Hamilton defends the process for selecting the president. He argues that the system of an electoral college ensures that “the sense of the people” will play a key role in selecting the president, while, at the same time, affording “as little opportunity as possible to tumult and disorder.” It was believed that electing the president directly, without the intermediate step of the electors, might lead to instability. Hamilton argues that electors will be protected from bias since they do not hold any other political office and are separated from electors from other states. Hamilton believed that this system would best ensure that the president was a man of great virtue and ability.
This paper also discusses the provisions for the House of Representatives to elect the president in cases in which no candidate receives a majority of the votes. It furthermore defends the decision to elect the vice-president in much the same way that the president is elected.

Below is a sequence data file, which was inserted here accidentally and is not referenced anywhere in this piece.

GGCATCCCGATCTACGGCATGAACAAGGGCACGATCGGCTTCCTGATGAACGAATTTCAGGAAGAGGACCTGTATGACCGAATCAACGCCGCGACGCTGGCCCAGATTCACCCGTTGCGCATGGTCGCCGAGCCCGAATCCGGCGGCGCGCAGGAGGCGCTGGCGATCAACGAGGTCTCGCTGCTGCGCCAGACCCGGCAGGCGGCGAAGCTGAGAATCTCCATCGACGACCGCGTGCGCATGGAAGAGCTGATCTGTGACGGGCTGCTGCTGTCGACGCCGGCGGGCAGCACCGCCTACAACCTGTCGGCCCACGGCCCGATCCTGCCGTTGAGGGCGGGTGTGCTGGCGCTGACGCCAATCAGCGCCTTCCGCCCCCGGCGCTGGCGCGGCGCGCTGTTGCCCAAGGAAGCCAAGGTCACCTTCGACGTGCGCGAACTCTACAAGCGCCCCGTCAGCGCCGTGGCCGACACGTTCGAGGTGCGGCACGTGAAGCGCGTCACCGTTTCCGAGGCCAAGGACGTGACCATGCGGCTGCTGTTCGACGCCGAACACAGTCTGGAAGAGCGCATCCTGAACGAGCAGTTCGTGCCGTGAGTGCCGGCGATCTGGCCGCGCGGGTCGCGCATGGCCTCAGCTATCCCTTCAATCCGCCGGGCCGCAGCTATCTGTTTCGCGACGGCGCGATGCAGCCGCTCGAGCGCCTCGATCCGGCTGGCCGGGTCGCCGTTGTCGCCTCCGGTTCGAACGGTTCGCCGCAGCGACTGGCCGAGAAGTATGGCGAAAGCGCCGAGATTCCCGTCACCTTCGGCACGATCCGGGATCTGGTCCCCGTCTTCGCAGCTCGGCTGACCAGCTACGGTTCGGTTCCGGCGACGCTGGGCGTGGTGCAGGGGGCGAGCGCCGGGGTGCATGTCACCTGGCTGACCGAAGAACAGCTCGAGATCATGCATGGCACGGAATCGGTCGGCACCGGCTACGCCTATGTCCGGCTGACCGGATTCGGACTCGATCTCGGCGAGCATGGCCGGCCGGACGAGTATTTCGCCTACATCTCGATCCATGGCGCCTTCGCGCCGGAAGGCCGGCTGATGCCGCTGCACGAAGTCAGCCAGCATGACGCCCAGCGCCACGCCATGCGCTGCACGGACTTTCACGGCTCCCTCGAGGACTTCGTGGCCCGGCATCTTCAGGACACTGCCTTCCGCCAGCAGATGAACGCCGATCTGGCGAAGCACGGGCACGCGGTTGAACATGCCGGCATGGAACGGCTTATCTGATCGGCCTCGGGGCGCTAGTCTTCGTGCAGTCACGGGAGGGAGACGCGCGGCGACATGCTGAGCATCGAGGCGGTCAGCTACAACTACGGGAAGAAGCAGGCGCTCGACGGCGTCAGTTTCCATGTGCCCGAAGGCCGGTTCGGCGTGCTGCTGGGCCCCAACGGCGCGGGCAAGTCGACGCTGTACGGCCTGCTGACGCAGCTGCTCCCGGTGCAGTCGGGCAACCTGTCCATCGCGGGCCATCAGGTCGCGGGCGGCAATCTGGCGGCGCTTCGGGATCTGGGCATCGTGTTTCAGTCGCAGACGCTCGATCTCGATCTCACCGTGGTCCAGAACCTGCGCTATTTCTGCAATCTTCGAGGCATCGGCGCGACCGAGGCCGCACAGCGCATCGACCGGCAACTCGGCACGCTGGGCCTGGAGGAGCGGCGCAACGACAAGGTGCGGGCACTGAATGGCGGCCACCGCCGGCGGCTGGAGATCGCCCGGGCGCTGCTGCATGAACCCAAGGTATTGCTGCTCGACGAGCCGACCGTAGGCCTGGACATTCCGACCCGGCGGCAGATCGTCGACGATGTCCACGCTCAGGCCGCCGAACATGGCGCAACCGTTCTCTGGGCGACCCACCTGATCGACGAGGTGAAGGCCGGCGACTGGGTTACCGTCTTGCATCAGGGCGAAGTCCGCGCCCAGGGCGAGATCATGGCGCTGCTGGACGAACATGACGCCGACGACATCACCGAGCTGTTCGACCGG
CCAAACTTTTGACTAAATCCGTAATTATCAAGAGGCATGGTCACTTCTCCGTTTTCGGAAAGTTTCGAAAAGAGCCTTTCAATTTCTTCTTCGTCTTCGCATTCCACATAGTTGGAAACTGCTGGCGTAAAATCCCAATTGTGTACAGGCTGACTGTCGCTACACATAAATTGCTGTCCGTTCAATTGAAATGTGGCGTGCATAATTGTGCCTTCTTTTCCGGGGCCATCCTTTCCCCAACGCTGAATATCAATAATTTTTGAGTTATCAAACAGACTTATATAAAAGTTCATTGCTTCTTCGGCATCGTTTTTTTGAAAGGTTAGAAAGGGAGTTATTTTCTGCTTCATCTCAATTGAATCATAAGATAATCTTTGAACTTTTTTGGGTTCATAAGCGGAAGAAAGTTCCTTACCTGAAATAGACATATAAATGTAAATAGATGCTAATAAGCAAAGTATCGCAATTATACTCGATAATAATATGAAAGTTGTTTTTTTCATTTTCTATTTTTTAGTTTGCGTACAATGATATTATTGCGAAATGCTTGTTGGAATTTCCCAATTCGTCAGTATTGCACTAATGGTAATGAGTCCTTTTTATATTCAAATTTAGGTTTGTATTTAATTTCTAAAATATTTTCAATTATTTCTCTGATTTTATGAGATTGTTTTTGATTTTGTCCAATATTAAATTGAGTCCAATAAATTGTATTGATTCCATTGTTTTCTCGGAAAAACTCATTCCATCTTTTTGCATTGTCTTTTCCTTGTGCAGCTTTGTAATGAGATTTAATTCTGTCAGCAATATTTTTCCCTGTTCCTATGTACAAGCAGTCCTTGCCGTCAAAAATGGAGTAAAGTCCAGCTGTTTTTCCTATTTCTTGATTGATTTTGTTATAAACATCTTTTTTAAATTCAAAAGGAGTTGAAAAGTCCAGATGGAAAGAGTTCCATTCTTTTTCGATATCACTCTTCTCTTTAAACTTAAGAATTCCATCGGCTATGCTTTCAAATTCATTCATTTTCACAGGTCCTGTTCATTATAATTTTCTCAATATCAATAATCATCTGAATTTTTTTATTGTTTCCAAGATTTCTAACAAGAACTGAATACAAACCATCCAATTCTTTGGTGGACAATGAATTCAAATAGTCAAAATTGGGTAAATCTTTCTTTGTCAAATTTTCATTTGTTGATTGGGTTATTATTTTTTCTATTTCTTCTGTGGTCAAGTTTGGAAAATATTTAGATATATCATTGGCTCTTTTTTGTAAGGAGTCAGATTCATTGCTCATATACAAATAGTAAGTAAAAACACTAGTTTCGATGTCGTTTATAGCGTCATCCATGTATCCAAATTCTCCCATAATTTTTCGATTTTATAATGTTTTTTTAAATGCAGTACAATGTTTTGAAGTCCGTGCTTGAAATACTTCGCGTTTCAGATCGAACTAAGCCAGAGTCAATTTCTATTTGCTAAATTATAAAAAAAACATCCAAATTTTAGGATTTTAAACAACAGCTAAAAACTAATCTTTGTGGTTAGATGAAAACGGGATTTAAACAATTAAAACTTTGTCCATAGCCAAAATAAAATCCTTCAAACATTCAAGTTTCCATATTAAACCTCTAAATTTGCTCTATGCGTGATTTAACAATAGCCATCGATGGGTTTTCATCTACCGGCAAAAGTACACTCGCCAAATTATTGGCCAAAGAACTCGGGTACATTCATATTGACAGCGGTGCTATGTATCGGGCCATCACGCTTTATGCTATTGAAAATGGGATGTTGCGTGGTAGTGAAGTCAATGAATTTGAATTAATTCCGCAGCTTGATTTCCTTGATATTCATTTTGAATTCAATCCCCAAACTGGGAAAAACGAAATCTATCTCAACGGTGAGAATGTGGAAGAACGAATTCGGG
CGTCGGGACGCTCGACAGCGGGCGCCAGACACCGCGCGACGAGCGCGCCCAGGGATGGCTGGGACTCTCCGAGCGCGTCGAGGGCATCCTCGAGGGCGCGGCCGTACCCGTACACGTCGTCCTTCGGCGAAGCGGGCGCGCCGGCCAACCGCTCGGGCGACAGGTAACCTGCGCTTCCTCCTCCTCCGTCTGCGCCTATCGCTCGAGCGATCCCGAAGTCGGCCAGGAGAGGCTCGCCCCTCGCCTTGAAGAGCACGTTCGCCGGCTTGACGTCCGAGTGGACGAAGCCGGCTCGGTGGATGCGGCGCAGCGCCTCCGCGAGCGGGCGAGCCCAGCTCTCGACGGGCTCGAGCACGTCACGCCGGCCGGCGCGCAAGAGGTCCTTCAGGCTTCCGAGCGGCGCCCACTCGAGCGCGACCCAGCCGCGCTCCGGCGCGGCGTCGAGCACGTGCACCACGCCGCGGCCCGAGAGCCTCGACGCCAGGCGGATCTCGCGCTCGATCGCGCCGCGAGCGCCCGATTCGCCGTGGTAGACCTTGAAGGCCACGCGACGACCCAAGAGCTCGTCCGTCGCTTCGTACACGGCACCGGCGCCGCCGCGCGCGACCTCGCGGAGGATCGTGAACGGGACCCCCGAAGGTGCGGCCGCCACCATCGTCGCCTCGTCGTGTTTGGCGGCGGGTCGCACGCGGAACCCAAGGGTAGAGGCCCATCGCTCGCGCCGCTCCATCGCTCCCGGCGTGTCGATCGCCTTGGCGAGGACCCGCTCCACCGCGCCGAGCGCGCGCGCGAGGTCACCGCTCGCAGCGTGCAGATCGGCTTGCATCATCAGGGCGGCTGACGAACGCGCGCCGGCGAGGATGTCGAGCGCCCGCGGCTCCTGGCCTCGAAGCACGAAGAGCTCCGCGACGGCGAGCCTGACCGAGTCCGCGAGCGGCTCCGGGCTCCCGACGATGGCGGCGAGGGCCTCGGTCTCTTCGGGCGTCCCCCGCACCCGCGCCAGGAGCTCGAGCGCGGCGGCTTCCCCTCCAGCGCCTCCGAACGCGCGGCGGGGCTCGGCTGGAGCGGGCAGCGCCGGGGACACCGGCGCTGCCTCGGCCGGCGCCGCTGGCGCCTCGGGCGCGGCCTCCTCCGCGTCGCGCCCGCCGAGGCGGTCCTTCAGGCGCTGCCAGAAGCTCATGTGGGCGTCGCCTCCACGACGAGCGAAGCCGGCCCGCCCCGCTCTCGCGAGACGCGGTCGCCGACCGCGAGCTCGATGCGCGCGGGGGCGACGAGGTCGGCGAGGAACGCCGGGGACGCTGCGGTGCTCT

This paper presents one of the more peculiar aspects of the American Constitution: the electoral college. Although in modern American politics, the electoral college is seen by some as an archaic and unnecessary relic of an earlier time, it illustrates the founders’ fundamental concerns about stability.
One of the inherent weaknesses in a government based on the will of the people is the potential for mob rule. This was often the downfall of direct democracies, where all the people decided on public matters directly rather than through representatives. In designing the electoral college, the founders sought to insulate the selection of president from the convulsions of the multitudes. The college was essentially an extra layer of security helping to guarantee that the president would be a truly capable individual.